Sunday, December 16, 2012

Bio Gas

Every year, we bury thousands of tonnes of waste food in landfill sites around the UK. We produce almost one and a half million tonnes of sewage a year (don't do the maths - it's disturbing), which is mostly spread on land, incinerated or buried as landfill. And we produce enormous amounts of agricultural waste on our farms. All of this waste breaks down to release greenhouse gases as it decomposes. In all, about half of our total landfill comes from biodegradable waste, where it becomes part of the problem that contributes to climate change.

Instead of sending it to landfill, anaerobic digestion allows us to convert this waste into ‘biogas', making it part of the solution. Anaerobic digestion can help us to replace fossil fuels, reduce methane emissions from landfill sites and increase the efficiency of our energy system. As well as helping us to fight climate change, it can solve many of our waste management problems, reduce freshwater pollution from organic wastes, increase fuel security and reduce our dependence on chemical fertilisers.

The organic matter used can be pretty much any biodegradable material: food waste from households, markets, shops, restaurants, caterers, breweries, distilleries, industrial kitchens and companies that process food and drink; abattoir waste; agricultural waste like manure, slurry, straw, feathers and crop residues; industrial waste and residues from, say, pharmaceutical processes or paper manufacturing; and sewage sludge.

After being collected and stored in a sealed reception hall, shredded by a huge industrial shredding machine, this matter is pasteurised in a tank at about 70oC for an hour to eradicate any lurking nasties like salmonella or E. Coli before being pumped into the main digester. In the sealed digestion tank, micro-organisms break the matter down (digestion) in the absence of oxygen (anaerobic). By releasing enzymes, bacteria convert the matter into fatty acids, hydrogen and acetic acid, eventually producing methane and carbon dioxide.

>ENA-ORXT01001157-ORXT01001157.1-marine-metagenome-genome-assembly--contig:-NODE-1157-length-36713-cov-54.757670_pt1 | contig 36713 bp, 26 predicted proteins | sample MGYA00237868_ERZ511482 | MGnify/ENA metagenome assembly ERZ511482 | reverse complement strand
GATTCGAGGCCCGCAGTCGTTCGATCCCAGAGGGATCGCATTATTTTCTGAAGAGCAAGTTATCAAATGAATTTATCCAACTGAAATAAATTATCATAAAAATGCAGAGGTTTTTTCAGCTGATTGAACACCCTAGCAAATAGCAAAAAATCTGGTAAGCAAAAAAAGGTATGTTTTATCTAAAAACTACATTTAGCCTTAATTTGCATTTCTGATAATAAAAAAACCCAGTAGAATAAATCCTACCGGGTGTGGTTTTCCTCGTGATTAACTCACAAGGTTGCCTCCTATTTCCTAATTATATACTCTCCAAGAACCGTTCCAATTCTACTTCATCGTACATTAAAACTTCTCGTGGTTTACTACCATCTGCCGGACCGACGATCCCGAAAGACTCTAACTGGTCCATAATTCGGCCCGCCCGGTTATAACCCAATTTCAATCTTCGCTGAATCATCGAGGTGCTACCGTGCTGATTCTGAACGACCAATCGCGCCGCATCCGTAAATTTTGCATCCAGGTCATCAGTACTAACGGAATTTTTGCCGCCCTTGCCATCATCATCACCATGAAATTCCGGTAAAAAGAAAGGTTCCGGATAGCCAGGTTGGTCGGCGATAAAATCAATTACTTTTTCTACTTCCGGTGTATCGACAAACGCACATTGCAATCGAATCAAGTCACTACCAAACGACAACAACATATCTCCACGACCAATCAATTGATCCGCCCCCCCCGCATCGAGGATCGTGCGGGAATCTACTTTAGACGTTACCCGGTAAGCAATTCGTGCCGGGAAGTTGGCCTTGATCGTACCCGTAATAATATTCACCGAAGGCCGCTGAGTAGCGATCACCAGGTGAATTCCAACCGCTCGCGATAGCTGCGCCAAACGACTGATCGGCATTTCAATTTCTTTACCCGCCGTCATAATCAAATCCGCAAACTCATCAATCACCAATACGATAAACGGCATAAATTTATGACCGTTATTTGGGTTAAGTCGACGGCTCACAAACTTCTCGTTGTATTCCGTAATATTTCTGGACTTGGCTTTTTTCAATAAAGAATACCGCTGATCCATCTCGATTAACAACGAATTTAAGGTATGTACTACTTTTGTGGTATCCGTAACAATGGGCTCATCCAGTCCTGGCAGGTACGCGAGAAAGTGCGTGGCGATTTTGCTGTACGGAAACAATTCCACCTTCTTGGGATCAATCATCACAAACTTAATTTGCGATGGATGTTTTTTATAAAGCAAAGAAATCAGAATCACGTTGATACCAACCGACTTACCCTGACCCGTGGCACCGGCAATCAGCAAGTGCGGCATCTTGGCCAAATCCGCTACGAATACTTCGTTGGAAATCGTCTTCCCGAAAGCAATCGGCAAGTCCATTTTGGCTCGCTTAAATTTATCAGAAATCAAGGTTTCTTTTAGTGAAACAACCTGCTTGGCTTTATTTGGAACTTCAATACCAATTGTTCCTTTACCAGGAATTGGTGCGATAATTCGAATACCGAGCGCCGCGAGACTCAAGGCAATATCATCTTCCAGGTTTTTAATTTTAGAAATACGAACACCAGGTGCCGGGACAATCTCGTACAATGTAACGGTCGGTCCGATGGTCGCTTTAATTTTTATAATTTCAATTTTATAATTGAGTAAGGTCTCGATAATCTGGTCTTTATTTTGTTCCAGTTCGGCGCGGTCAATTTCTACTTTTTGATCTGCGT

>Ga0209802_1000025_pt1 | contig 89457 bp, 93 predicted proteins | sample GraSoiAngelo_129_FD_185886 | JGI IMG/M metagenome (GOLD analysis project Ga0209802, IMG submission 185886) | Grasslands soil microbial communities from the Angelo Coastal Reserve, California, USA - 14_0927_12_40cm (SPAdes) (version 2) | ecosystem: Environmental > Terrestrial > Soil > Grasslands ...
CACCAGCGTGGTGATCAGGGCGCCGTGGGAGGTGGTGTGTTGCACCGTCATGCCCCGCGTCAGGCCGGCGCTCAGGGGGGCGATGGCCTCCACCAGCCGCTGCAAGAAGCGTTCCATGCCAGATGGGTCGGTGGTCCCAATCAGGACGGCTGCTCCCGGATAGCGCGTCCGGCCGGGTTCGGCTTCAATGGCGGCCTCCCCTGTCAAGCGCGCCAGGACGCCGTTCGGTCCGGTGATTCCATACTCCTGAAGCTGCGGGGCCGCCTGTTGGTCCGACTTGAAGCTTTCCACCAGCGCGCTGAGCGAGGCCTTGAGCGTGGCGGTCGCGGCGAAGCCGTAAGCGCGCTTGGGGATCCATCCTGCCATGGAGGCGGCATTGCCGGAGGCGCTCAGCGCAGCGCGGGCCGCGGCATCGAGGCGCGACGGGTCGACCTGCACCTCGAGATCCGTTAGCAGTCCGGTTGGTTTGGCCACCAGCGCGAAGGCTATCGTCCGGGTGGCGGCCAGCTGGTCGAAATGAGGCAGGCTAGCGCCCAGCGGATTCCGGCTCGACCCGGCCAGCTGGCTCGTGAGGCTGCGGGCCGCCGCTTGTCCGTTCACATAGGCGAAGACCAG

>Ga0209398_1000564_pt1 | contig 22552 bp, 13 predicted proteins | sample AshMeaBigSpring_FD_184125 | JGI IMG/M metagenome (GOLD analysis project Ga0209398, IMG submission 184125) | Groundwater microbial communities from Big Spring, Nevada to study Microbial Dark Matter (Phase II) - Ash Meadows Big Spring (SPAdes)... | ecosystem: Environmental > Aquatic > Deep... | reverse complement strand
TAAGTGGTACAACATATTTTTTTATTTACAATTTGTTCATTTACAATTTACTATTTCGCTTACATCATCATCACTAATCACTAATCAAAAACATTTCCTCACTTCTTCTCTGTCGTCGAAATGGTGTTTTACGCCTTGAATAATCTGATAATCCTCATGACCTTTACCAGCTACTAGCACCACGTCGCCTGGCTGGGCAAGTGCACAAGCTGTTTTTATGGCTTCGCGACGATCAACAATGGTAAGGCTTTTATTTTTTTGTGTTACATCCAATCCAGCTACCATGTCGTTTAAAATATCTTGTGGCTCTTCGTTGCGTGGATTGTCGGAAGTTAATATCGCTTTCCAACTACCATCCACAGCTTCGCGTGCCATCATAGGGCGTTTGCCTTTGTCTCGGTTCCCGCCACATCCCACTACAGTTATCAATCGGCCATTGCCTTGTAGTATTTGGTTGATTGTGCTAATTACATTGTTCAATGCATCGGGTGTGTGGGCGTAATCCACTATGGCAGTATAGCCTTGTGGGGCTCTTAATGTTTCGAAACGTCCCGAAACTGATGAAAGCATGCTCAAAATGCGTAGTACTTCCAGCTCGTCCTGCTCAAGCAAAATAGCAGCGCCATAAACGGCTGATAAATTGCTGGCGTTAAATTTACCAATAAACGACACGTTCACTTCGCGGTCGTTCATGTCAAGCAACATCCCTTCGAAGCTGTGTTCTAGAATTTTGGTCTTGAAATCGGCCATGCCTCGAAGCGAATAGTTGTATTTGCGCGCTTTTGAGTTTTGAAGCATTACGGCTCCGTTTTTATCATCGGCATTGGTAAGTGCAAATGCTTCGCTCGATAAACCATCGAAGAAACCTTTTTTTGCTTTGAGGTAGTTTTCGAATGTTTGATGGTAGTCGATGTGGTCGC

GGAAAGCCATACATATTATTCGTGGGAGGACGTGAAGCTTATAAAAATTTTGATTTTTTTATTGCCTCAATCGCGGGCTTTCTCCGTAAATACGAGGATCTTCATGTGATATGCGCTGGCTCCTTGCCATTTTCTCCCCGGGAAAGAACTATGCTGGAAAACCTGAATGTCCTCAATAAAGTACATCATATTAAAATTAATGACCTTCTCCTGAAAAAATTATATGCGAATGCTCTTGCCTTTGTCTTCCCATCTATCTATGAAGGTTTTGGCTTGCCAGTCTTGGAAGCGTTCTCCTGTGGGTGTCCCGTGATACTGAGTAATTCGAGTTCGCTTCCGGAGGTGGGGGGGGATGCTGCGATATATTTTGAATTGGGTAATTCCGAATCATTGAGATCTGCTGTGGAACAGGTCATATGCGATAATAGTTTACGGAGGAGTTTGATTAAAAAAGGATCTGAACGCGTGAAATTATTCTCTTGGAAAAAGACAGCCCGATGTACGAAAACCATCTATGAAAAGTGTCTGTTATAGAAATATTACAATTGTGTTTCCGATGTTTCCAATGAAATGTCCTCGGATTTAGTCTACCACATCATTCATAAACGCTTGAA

The composition of the matter determines how long it is digested for and at what temperature; liquid wastes are usually broken down for 15-30 days, heated to 30-35oC whereas solid wastes usually take 12-14 days heated to 55oC.

While the biogas produced is mostly methane (60-odd per cent) and carbon dioxide (about 40 per cent), it still contains some trace gases. So, before the gas is burned, these trace gases are removed. The end result, biogas, can either be burned as it is, or can be turned into ‘biomethane' by removing the carbon dioxide. After being compressed, the biogas or biomethane is ready to be used. Obviously, the best place to do this and make the most out of the energy is to burn it in a combined heat and power plant - the most efficient way possible to burn a fuel - where it generates both electricity and heat:

On top of producing a renewable, very low carbon fuel, anaerobic digestion produces a useful by-product: a high nutrient solid ‘digestate' which can be used instead of normal compost and inorganic fertiliser. So, it can help stop climate change, solve our waste problems and produce biofertiliser. Not a bad result for a load of old muck. It's also far quicker to build than most other kinds of energy plants (in around two and a half years).

So why aren't we using it? Well, we are - to a degree. But while a few places have built anaerobic digesters to supply district energy schemes or the national grid, as a country, we've been left way behind our European neighbours. According to Defra, the UK has fewer than 20 agricultural anaerobic digesters producing electricity. Compare this to Germany, which already has over 3000 and where anaerobic digestion is the fastest growing renewable technology (digesters are being built at a rate of about 1000 every year). Germany has also taken the first steps towards providing a ‘biogas feed in law' which will allow anaerobic digesters to feed biogas into the natural gas network - exactly the kind of bold regulatory measures the UK needs to emulate if our renewables industry is to be allowed to thrive.

While Hilary Benn's £10m funding for showcasing commercial scale anaerobic digestion is all very nice, the technology has already been showcased around the world; now we need to actually start building it on a large scale.

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